Nathan might not make it to the Hall of Fame. Many deserving players get passed over. Putting his name in the discussion, however, is not inappropriate.

“He’s damn close to it, for sure,” Avila said. “The way he’s pitched, the amount of saves he’s compiled, he’s had a tremendous career. I hope it goes well for him as far as the surgery and the recovery and stuff. It would make me extremely happy to see him be able to come back and be able to pitch well and kind of go out on his own terms. I feel terrible for him. He’s probably one of the best closers I’ve ever faced and been able to catch.”

Nathan’s time in Detroit was rocky in places, as he struggled on the field in 2014, turning in a 4.81 ERA. Fans booed him regularly because of his poor performance, and one time he chin-flicked the crowd. Then fans disliked him for his perceived attitude as well as his trouble getting outs.

Fans did not see how hard he worked, something at which teammates marveled. They did not see how much his failures on the field bothered him. They did not see that he spoke often and courteously with the media, and they generally did not appreciate the way he answered questions with candor rather than smothering his real feelings and offering politically correct cliches instead.

Most people who saw those aspects of Nathan like him quite a bit.

“He’s become one of my best friends, just as far as our kids and just playing catch together every day, and just being around each other, just a great man,” Tigers reliever Joba Chamberlain said. “I’ve learned so much, just at 40 years, watching his work ethic and how hard he works. Just to see the dedication that he’s put in this game for so many years has really been cool to see every day.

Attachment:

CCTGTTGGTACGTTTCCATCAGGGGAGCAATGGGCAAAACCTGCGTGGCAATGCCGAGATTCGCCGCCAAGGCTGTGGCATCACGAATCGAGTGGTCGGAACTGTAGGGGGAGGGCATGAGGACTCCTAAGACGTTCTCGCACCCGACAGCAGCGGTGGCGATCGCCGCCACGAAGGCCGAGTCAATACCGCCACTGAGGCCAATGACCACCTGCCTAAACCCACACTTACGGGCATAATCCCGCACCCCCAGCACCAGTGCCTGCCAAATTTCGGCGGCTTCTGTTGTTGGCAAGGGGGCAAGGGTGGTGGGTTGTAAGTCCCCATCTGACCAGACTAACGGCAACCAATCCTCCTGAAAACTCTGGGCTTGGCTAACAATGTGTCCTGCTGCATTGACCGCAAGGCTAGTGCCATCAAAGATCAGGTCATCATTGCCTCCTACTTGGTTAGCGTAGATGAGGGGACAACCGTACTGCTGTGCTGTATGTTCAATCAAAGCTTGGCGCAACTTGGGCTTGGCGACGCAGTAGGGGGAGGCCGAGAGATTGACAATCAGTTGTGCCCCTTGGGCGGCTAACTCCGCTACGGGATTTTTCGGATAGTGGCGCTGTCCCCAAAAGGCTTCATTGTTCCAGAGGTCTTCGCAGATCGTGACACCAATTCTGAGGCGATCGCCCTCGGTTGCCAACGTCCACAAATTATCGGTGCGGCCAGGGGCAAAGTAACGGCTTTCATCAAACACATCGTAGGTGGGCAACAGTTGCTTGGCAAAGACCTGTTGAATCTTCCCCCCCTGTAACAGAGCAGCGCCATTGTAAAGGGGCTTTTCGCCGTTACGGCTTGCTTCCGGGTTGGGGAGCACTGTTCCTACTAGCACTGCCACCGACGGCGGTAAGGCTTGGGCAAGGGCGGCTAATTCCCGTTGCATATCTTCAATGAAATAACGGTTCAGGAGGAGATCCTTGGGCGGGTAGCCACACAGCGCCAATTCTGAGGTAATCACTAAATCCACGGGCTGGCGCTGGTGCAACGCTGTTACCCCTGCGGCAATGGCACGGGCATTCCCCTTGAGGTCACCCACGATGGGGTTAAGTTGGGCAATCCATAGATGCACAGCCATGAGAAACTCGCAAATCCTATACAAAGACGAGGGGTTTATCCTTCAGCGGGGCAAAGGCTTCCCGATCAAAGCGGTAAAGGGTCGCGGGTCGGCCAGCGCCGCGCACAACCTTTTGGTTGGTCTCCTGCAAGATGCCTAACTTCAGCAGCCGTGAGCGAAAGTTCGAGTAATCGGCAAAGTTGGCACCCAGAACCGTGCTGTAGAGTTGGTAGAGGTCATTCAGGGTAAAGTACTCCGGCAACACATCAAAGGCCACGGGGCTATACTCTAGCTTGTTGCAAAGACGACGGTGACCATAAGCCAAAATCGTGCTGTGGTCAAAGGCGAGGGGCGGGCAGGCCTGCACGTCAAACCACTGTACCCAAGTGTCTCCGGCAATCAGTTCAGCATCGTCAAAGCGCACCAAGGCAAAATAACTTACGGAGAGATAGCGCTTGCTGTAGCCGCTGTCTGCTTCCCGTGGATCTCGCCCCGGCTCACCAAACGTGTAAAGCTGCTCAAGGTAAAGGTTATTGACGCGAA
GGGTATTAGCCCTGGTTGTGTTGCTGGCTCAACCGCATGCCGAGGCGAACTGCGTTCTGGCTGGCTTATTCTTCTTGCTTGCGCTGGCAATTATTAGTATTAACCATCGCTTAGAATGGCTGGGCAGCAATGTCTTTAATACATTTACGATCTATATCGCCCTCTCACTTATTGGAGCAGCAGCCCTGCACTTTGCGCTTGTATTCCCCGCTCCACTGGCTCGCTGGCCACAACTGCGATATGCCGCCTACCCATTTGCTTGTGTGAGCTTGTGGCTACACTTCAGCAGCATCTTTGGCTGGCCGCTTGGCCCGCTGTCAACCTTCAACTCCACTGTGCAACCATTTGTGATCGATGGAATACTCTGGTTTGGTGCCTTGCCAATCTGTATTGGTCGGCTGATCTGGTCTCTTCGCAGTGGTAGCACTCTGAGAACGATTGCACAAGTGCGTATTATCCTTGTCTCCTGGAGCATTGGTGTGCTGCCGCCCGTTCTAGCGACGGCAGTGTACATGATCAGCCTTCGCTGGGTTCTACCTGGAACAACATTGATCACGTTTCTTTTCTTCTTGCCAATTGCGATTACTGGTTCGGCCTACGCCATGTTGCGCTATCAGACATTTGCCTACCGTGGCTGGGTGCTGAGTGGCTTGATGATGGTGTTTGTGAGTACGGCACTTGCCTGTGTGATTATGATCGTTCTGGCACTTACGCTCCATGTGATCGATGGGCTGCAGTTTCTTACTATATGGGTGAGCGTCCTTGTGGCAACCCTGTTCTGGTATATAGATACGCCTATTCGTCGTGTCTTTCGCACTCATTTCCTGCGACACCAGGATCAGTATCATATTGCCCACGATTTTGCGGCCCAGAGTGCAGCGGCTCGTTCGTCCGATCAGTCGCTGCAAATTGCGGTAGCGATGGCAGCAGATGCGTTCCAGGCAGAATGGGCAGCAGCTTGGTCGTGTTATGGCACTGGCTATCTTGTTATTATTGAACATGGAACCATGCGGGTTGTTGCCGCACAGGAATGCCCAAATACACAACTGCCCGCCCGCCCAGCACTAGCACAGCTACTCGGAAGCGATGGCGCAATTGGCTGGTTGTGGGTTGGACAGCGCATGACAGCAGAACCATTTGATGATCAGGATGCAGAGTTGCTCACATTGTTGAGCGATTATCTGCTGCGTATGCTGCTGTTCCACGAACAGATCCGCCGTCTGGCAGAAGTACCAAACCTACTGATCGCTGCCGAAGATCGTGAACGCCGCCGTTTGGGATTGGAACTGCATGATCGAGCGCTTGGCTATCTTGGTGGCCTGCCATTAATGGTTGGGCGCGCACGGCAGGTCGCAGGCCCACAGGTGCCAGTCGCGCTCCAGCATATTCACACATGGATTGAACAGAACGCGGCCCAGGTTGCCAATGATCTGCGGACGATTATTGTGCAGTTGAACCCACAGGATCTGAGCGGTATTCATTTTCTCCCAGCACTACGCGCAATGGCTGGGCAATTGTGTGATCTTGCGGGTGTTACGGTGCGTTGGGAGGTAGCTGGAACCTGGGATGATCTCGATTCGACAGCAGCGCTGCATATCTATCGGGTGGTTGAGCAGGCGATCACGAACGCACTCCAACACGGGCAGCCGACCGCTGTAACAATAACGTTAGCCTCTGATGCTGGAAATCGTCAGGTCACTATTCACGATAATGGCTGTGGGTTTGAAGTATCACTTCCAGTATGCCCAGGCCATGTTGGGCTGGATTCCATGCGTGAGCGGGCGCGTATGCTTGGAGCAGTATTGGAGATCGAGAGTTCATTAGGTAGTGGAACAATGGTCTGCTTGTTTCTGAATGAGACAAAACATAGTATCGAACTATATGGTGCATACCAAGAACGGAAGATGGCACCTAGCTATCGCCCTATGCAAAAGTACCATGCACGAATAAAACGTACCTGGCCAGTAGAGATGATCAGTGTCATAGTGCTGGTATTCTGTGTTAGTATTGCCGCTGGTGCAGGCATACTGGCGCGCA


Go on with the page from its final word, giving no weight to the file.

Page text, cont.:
“Obviously just from where it started to quitting baseball to go getting your degree to coming back and being seventh all-time in the history of this game in saves, that says a lot about his determination and what he wanted to overcome,” Chamberlain continued. “Coming in as a shortstop and then turning into one of the 10 best closers to ever play this game says a lot about him.”

Nathan has had Tommy John surgery before, so he understands the tremendous obstacle that he has in front of him. Martinez, who missed an entire season after tearing an ACL, understands better than most the kind of rehab that awaits a player who has suffered a season-ending injury.

“Those rehabs are tough,” Martinez said, his face serious. “It can be pretty miserable.”

If nothing else, Nathan has to rehab enough to get a decent quality of life back. If he cannot get back to professional baseball, at least he wants to be able to play catch with his kid and golf. A comeback seems impossible, but his teammates know better than to doubt him.

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“Surgery is never good, but he’s done it before,” Avila said. “He’s come back from injuries before. The thing about Joe, he’s a tireless worker. His body’s in great shape, he’s a tremendous athlete, so I wouldn’t put it past him whatsoever.”